3. gumshoe*

      I know someone who got a rejection on Christmas Eve, while they were on bereavement leave for their father. The job was internal so the company knew he was away and why – they called him to tell him he didn’t get the job too so it wasn’t an automated email. Honestly felt like it could have waited IMO

  3. Michelle Smith*

    Do I want to know sooner rather than later? Yes. Do I want you to send a rejection the same day or two days later? Not really. Three days is a decent amount of time and Fridays are actually nice, so if I need to be upset I can do it over the weekend instead of having to keep a clear head and work while processing the rejection.

    1. Lana Kane*

      I once got a rejection 3 hours after a second interview, gotta say that stung. And agreed on the Friday – I can mope in private over the weekend.

      I’m personally ok with getting the rejection the next day. When I was hiring, I’d send it on day 2 (say Monday was the interview, send the rejection on Wednesday morning).

      1. Sea Anemone*

        I received an automated rejection whose timing made it clear that the interviewer had notified their employer that they were going to pass on me pretty much right after the interview. I can only guess that they were iffy about my fit going in and nothing I said changed their mind.

      2. Kacihall*

        I once applied for a transfer about six hours away, for an assistant manager position in a bank. I had taken the job because the manager told me that with a degree in management, I could move into an AM position after a year. The first time I applied, I was told my branch was too slow to prove myself, so I moved to Lexington KY and worked for nearly a year at the second busiest branch in the country. After two years at the bank, I applied for another AM position. Only got one day off at a time, so drove six hours after work, stayed at a hotel, interviewed at 10 am, then drove back. Clocked in the next morning and had gotten an email at 1 pm the day before letting me know that without management experience I wouldn’t ever be eligible for a promotion. A coworker had just gotten a similar promotion because he listed his Sunday School bus driving experience as a management position.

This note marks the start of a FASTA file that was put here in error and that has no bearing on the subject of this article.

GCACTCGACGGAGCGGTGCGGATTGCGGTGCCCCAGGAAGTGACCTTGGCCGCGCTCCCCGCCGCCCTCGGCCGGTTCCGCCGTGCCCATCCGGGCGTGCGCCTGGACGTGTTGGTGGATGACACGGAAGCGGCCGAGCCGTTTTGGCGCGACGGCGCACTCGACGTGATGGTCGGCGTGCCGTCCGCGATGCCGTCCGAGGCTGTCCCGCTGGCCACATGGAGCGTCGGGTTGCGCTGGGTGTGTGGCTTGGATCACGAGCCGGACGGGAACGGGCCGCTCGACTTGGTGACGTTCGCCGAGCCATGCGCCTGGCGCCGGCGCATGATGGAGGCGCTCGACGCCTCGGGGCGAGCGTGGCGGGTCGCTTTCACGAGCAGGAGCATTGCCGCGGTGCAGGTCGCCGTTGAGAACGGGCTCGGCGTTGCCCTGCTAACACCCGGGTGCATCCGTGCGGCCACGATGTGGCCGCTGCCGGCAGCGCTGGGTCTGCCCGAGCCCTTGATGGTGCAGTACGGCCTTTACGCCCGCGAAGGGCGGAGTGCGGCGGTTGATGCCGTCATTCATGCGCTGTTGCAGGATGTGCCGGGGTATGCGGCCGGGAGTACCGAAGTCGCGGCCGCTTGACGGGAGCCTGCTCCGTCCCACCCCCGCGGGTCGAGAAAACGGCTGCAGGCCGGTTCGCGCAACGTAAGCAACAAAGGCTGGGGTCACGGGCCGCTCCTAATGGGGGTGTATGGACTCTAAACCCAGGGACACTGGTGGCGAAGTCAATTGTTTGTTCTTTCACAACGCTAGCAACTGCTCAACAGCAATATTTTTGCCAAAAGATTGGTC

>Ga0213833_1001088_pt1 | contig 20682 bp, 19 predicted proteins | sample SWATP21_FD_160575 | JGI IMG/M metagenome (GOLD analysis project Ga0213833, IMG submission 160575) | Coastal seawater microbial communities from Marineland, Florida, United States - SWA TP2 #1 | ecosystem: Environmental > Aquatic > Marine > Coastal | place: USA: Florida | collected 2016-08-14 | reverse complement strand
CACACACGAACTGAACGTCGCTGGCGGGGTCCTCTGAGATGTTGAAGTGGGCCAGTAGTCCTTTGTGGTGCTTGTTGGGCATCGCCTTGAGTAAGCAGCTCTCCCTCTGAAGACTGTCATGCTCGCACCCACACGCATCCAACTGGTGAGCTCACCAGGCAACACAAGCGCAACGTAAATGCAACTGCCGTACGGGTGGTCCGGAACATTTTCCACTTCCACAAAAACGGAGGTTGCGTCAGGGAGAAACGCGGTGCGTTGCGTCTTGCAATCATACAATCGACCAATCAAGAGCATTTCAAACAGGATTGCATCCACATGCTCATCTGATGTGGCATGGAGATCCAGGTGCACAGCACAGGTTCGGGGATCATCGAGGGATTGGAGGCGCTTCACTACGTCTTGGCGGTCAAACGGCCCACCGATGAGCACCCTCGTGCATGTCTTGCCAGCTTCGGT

I quit less than two weeks later.

        1. rosyglasses*

          Good grief! How did they ever expect to be able to promote folks? I would much prefer to promote folks from within an org (in most areas) and help scale them into the relevant experience than to never have that option available to strong employees!

        2. Critical Rolls*

          Policies that mean companies will effectively never promote from within are not just insulting to employees, they also make no business sense. And lying about it is really awful.

        3. Seeking Second Childhood, CTA*

          >listed his
          Kacihall are you a woman? Is just sounds like a particular shade of wrong.

      3. A Simple Narwhal*

        Yea a same-day rejection is a real kick in the pants, like wow I wasn’t even considered, was I? Or, man I must have really blown that interview to be rejected so quickly! So if at all possible, a next-day rejection is much kinder. Even if you know instantly you won’t be giving them an offer, a small amount of consideration can go a long way.

      4. Elitist Semicolon*

        As a grad student, I applied for an assistantship on campus and, when I got home from the interview, found a snail-mail rejection letter already waiting for me. Because I am Not Shy, I called the search chair and asked why they had interviewed me if they’d already sent a rejection letter, and she said, breezily, “oh, it’s good to know who’s out there for the future.” Bold of her to assume I’d still be interested in the future after that.

      5. NoIWontFixYourComputer*

        It depends. If the rejection is by email, yes, the next day is not too soon. If the rejection is received on the next day by US Mail, and the interview ended in the late afternoon, I consider that to be unprofessional. (see my reply to Lioness above).

    2. Miss Bookworm*

      Agreed. Don’t send the rejection right away, give it a couple business days (I feel like 3 is definitely the magic number) and would prefer Fridays for the same reason.

      1. Foxy Hedgehog*

        I like this a lot. Send the letter 2 business days after the interview no matter what day of the week it is–if I have an interview on a Friday afternoon, and I get the letter on Tuesday, I can convince myself that I was considered for the job, there was a meeting on Monday, and they went with somebody else.